Wednesday, 27 June 2012

Pep Talk: Trust your potential.

Writers: Pep talk time.

‘Return of the Sporadic blogger!’ I know. I know. Autographs after the post. 
Why blog if you have nothing to say, and better yet, why blog when you should be writing? Which is exactly what I’ve been doing.

The reason for this post is, I spent some time analysing prolific writers and their lifestyles (not stalking, 'analysing'), and comparing them to innovative thinkers and people who brilliant in their fields.

Interestingly, these ‘successful’ people share a group of qualities. And one quality trumps the others.Some writers are night owls, others write in the day, some are methodical and slow, and some can type up a decent draft within a few days (Kevin Williamson, Scream 1).

What’s this got to do with being a brilliant writer?

Know thy self. Know what time works for you, know the place, the mood, even the mental state you have to be in, in order to write. With me for example, no matter what room I’m in, the door HAS to be shut and the blinds must be closed.
I need total isolation. Whatever works for you, do it. Do it without apology. If people don’t get it, screw them, because their opinion isn’t going to spend endless hours typing at the computer. No. That will be all you.
So grant yourself and your talent enough kindness to write on your terms. They mock you now but someday they’ll regret it... (evil laughter, anyone?)

Write what you love. This is a tangent from the infamous ‘Do what you love’. When a writer writes what they love, it shows. Everything in these scripts is somehow real, vibrant and human. The writer gives their best because they adore the characters they’re writing, or perhaps they want to explore a topic and do so, via the characters.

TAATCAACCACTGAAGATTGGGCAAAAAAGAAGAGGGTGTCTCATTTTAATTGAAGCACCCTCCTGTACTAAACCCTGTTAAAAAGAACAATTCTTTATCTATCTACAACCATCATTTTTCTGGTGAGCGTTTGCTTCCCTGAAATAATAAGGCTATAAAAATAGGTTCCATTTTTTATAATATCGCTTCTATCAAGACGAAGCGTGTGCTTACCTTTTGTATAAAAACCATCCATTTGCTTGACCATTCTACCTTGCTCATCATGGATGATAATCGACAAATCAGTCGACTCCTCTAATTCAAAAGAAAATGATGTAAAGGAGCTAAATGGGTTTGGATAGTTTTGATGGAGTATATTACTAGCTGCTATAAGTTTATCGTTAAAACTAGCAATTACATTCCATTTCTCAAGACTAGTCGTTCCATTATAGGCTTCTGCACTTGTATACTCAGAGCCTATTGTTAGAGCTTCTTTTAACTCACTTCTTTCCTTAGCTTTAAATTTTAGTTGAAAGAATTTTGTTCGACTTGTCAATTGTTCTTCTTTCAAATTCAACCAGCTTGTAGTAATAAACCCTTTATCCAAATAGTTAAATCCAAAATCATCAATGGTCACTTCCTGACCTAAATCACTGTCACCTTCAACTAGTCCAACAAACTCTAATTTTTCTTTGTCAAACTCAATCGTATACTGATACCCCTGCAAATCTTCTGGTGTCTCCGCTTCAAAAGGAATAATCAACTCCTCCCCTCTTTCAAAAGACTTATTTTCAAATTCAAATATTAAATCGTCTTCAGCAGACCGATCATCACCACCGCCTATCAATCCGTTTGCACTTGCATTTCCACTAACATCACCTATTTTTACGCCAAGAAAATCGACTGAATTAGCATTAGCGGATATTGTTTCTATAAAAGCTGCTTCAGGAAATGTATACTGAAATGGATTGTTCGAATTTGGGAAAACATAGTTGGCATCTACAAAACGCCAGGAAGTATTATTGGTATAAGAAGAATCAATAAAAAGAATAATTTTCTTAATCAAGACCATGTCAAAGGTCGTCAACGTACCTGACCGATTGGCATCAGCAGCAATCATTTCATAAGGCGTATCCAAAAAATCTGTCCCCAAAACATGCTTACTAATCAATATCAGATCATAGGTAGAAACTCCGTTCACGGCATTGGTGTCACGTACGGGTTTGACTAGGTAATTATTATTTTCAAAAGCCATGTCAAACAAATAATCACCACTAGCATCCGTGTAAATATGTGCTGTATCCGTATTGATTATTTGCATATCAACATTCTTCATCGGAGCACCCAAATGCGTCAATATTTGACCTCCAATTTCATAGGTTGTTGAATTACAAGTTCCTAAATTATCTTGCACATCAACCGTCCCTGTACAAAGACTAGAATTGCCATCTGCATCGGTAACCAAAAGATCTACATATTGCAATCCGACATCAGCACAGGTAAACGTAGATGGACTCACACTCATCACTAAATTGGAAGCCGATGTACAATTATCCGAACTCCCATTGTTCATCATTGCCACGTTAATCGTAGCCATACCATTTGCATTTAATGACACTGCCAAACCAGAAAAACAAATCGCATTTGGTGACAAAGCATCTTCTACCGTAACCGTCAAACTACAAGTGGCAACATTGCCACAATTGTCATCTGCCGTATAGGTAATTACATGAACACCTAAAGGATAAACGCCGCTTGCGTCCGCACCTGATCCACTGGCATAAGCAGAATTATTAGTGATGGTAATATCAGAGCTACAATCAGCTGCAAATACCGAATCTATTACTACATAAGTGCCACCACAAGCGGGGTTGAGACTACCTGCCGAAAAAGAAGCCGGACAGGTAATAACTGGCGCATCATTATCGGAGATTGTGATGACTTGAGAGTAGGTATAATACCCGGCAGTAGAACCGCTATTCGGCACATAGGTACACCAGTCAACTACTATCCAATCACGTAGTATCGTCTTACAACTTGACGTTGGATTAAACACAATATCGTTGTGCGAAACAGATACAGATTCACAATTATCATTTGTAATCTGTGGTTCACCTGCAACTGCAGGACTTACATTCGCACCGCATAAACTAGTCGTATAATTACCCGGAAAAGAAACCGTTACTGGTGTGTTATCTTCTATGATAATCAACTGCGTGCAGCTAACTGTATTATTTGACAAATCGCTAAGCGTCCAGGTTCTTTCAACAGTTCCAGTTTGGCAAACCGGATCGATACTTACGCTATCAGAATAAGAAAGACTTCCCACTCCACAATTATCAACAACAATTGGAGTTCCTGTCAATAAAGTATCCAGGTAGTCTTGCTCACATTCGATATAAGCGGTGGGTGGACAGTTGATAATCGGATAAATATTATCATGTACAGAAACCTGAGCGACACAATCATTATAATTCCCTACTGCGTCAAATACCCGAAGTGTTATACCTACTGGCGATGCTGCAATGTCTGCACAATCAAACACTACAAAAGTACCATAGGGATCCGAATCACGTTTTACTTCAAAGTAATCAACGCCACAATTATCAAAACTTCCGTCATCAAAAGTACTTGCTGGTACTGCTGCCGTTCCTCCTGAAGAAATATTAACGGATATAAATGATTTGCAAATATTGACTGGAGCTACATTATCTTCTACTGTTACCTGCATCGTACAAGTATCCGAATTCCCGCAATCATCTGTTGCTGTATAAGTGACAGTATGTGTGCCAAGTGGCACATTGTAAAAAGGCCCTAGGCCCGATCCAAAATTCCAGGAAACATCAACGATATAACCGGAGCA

What I find with me is, there’s a hunger to finish the story. A race. Of course, if you’re not careful the project goes stagnant and you lose the race per se. But this never happens if you’re writing something you love. You experience a pull when you’re not writing, you gravitate back to Final Draft without reluctance, boredom and general apathy. It’s like magic.

So all you folks, if you’re writing something that costs you time, then please, write what you love. The end result will be far better than writing anything else. Passion is contagious.

Your script is similar to going to the park to play with your friends. You want to wake up in the morning saying ‘Hell yeah, I can’t wait to see them again!’
But if you’re waking up in the morning and saying, ‘urg, not again.’ That’s a bad sign. Unfortunately this seems to be a common occurrence amongst fellow writers, and in answer to that I’d say, give it a break until you remember why you loved it in the first place.

Trust your judgement.

This is a tricky one, because it’s about moderation. I’ve often been given advice from people I trust with my projects, and I’ve made rapid changes to the script. The second I hang up on those people and look at my script, it’s a stranger looking back at me. This is very bad. It shouldn’t happen. I’ve learned to wean out those who help you chisel at the clay of the script to enhance what you’re trying to express with it, versus those who instead impinge their message/style/version of your script on you.
Caring too much about what others think during early stages of the script, is dangerous.
What were you thinking when you started writing the script? What were you feeling? Where was it going? Go back to that. Always go back to the start if you’re afraid you’ve wondered off into the woods with no way out.
No one knows what you’re trying to say as intricately and as particularly as you do.